- Graduate studies can be a valuable investment for geotechnical engineers who are looking to advance their careers. A master’s degree can help graduates develop a deeper understanding of the principles and practices of geotechnical engineering, gain confidence in their fundamentals, and be better equipped to handle design tasks. It can also help graduates to specialize in a particular area of the field, conduct research, and develop new technologies.
- Whether or not to pursue graduate school is a personal decision that should be made after considering all the factors involved. In general, it is a good idea for geotechnical engineers to consider graduate school, but it is not essential. Early career professionals who are on the fence about graduate school should reflect on the roles they want to eventually have in their careers and look at who currently occupies those roles. If the majority of people who have the job they want have graduate degrees or some other qualification, then it is likely that graduate school would be beneficial.
- There are many resources and strategies available to help geotechnical engineers stay up to date with the latest trends and technologies. These include attending short courses, reading technical papers and case histories, listening to podcasts, and having conversations with colleagues.
More Details in This Episode…
About the Guest: Intisar Ahmed, MS, EIT
Intisar is a Geotechnical Engineer (EIT) with Thurber Engineering in their Vancouver BC office. He has a Bachelor’s degree in Geological Engineering from the University of British Columbia and a Master’s degree in Civil and Environmental (specializing in GeoSystems) from the University of California, Berkeley. Intisar has over four years of experience in geotechnical engineering consulting with involvement in transportation, municipal infrastructure, buildings, and flood protection projects. He has experience in geotechnical site investigation, geotechnical laboratory testing, construction field review, foundation design and seismic analysis. Intisar is also an active volunteer with the Vancouver Geotechnical Society and the Canadian Geotechnical Society Young Professionals Committee.
About the Host: Jared M. Green, PE, D.GE, F.ASCE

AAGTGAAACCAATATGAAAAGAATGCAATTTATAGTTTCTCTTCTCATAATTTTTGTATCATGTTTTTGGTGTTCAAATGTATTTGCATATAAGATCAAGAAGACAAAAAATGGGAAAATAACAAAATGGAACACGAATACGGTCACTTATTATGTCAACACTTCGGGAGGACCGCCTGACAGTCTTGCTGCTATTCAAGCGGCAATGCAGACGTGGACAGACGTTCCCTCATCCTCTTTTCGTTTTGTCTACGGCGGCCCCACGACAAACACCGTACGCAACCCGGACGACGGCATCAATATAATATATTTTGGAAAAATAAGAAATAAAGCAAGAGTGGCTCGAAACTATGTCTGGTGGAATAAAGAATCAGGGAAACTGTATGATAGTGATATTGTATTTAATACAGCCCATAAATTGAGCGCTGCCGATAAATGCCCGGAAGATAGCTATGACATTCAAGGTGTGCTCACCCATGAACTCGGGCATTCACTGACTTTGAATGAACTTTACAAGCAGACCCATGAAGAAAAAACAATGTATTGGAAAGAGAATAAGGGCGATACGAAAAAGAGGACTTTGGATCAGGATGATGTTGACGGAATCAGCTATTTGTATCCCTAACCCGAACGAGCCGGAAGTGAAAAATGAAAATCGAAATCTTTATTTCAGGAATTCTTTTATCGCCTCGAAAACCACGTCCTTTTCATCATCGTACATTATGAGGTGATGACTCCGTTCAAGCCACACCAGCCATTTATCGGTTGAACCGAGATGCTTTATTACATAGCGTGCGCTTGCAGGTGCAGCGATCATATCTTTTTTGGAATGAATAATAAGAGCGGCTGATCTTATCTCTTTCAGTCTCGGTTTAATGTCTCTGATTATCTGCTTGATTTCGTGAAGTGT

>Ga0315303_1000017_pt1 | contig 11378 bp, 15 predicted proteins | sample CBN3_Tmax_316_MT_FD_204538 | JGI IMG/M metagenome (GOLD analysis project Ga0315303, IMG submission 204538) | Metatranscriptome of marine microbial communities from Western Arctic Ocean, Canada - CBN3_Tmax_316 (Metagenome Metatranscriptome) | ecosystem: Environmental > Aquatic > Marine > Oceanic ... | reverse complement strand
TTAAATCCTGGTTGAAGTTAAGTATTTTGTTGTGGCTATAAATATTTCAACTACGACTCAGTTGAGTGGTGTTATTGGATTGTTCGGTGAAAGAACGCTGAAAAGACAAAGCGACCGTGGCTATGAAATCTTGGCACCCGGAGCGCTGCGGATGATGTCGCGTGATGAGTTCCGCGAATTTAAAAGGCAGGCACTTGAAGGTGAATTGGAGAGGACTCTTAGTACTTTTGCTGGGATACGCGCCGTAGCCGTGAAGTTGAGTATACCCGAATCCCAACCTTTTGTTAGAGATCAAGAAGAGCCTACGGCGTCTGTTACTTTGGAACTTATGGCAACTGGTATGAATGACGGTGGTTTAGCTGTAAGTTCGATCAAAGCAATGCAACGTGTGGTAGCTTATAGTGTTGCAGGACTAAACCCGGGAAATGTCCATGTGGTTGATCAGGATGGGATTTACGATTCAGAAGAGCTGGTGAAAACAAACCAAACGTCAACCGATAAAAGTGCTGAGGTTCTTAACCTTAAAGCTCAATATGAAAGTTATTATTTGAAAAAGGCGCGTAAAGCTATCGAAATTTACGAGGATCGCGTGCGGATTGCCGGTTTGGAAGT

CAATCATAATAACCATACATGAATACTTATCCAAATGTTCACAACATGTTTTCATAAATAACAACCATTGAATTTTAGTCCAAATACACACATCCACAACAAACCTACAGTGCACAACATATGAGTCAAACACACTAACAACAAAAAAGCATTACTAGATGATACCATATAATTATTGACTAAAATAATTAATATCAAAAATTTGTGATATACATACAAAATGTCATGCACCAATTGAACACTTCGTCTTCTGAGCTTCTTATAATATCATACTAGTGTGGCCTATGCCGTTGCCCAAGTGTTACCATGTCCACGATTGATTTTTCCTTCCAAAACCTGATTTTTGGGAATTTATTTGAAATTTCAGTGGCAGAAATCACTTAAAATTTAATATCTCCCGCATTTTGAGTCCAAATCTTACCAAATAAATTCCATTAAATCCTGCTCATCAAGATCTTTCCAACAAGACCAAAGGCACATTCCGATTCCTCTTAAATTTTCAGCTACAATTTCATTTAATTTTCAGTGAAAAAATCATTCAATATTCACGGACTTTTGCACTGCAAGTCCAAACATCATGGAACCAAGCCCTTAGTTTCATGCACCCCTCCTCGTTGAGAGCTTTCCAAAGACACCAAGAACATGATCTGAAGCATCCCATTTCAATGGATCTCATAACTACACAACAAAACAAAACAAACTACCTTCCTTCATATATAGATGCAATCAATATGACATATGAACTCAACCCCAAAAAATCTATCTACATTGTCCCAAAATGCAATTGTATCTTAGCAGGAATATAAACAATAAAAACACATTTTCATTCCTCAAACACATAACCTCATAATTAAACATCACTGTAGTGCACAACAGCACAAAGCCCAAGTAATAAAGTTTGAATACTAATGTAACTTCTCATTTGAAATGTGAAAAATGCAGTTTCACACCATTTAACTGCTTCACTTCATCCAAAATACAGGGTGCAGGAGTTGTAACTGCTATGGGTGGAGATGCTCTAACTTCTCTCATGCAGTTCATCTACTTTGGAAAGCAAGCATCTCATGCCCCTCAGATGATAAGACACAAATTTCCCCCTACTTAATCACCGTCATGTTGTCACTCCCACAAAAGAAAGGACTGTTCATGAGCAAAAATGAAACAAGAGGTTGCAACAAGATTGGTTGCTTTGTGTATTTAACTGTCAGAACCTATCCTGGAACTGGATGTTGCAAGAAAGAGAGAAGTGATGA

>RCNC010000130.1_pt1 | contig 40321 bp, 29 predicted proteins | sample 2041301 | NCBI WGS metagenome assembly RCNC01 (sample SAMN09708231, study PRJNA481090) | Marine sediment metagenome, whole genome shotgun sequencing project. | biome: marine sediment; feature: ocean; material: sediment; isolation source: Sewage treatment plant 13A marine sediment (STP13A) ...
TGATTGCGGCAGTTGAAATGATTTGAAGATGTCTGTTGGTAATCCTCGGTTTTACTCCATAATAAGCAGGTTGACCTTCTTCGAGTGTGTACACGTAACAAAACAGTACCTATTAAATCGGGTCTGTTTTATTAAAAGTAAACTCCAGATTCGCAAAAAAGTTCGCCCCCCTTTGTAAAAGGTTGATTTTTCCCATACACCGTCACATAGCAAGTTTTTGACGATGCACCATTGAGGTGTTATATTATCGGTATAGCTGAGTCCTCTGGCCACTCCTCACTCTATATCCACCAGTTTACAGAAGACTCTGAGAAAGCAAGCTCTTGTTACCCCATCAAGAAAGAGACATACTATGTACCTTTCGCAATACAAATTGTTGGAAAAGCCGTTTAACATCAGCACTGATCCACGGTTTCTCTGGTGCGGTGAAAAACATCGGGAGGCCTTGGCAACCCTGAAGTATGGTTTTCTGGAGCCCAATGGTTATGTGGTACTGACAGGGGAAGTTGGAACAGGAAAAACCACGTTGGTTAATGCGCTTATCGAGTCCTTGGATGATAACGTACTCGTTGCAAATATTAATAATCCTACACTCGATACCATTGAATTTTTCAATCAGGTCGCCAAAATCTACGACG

Jared, originally from southwest Philadelphia, Pennsylvania, graduated from Syracuse University’s College of Engineering in 2001 with a B.S. in Civil Engineering. He later went on to attain his M.S. in Civil Engineering (Geotechnical Focus) from the University of Illinois, Urbana-Campaign, in 2002. In 2003, he began working in the New York City office of Langan. He has since become a Principal / Vice President and is one of the owners of this international land development engineering consulting firm. After 15 years at Langan, Jared moved to the Philadelphia office and is one of the geotechnical practice leaders in that office.
Jared is a consultant and team leader who also enjoys mentoring young engineers and first-generation college students. He has been instrumental in increasing the number of pre-college students who are interested in STEAM majors and fields. He strives to make complex engineering topics relatable and understandable to people new to the field and to people who are completely unfamiliar with engineering. Jared and his family currently reside in Flemington, New Jersey. He and his wife have three energetic, inquisitive, and awesome children. You can connect with Jared here.
University of British Columbia
Canadian Geotechnical Society (CGS)
American Society of Civil Engineers (ASCE)
Canadian Geo Technique Magazine
ACS Geostrata Magazine
Association of Consulting Engineering Companies (ACEC)
Connect with Intisar Ahmed, MS, EIT, on LinkedIn
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Please leave your comments or questions in the section below on charting your geotechnical engineering career.
To your success,
Jared M. Green, PE, D.GE, F.ASCE
Host of The Geotechnical Engineering Podcast